Vortex Book Review

FBI Favorites: Sherlock and Savich

My immediate thought after finishing Vortex by Catherine Coulter was power corrupts and absolute power corrupts absolutely. (My apologies to the descendants of Lord Acton for an inexact quote.) Following that, I began analyzing the writing itself, perhaps due to time spent editing my own writing earlier in the day. My conclusion was surprising.

Coulter is a master writer and Vortex is well written with no editorial problems. The plot is believable and the story flows. Yet, my sense of satisfaction upon completion is missing. And I am not sure why. Perhaps a lack of romance often found in her FBI thrillers. More likely, a feeling of forced involvement of series regulars.

Main Plot

The unsettling topic, a missing woman, is one with closure without hope. The protagonist, Mia Briscoe, is a journalist newly focused on the plight of a close friend, Serena Winters. Pictures discovered by yet another friend yield a clue to the men last seen near Serena before her disappearance.

Not surprisingly, her mission to discover what happened to Serena dovetails with her assignment of interviewing a young charismatic and powerful candidate for the position of New York City mayor. I was ok with this tie-in. But the additional backstory of FBI agent Tommy Maitland as the boyfriend of the missing girl and the subsequent interaction between long-time series heroine Agent Sherlock and Mia felt strained.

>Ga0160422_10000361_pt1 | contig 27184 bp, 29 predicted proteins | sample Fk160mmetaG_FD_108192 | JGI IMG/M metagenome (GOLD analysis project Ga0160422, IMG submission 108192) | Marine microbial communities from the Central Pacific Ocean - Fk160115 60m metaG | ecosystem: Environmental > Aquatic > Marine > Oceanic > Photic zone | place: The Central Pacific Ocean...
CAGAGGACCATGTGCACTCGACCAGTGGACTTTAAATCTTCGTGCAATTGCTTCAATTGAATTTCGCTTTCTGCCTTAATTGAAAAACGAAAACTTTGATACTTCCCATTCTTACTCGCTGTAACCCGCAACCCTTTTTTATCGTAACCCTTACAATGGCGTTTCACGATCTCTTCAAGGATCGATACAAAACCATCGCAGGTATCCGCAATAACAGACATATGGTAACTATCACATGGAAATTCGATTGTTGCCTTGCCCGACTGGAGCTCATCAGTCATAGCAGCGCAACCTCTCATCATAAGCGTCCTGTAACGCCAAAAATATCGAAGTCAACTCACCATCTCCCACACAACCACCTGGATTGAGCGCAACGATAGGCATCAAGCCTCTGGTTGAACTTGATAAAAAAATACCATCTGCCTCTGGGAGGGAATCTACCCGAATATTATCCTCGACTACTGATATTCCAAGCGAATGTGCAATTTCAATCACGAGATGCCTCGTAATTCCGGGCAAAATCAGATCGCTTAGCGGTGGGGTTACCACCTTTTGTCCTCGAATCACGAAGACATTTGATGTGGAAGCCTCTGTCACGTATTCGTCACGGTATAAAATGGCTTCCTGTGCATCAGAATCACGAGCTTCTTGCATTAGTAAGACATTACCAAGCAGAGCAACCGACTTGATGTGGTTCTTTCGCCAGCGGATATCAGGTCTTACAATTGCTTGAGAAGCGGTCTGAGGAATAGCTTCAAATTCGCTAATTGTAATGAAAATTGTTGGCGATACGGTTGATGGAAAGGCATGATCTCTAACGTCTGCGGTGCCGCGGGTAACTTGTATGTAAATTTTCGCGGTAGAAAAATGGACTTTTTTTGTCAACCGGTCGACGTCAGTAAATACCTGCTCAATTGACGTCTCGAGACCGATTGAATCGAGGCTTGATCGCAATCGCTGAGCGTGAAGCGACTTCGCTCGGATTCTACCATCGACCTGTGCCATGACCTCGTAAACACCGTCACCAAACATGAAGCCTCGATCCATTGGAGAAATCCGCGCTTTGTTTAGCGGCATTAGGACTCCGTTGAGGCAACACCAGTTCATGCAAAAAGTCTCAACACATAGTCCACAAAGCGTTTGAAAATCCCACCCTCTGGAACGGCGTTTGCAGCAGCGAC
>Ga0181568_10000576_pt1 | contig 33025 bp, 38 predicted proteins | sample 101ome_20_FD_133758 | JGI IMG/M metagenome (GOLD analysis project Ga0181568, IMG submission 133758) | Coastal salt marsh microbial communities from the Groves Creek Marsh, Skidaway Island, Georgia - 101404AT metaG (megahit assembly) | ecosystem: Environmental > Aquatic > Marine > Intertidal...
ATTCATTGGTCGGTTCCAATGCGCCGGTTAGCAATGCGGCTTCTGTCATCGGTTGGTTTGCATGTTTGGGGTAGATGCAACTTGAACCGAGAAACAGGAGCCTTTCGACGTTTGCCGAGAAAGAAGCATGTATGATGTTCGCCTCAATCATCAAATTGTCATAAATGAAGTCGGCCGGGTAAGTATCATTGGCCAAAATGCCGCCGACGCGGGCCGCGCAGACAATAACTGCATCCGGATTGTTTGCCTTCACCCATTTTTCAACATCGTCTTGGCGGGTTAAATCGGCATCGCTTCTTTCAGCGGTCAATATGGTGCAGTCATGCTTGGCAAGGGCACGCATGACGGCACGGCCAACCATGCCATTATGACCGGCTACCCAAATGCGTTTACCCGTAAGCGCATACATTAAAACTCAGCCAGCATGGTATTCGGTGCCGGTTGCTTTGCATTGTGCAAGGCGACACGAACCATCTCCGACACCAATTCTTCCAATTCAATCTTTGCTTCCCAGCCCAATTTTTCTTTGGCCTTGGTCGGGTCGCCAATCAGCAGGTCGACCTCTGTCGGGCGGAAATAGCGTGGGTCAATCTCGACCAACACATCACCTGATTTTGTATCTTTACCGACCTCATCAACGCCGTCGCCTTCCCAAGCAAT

Vortex Subplots

Sherlock just happens to be in New York City to lend a hand in a case of a Black Widow and jilted lover-a psychopath murderess. So, she can easily switch her efforts to the main story line as a favor to Maitland. This is a refreshing change from all the subplots tying together.

Furthermore, the unique subplots continue with the storyline created for Sherlock’s husband Dillon Savich. A missing CIA agent and flash drive keep him busy. He aids and protects a co-team member, CIA agent Olivia Hildebrandt. The storylines do not merge even though the series characters bounce back and forth.

Forced Threads in Vortex

In addition to the involvement of Sherlock in multiple storylines, the forced relationships of the main characters troubled me. Does Mia’s boyfriend even need a place in the story? The relationship feels inconsequential as compared to the one between Olivia and the missing Mike.


I enjoyed Vortex and yet I am glad it was a library check-out. While the unique storylines did not bother me, they also did not do much for the overall book. One could even imagine two separate books. Furthermore, Savich and Sherlock working together always works better than when they go their separate ways. Longtime readers will enjoy but newcomers need to start with another book in the series.

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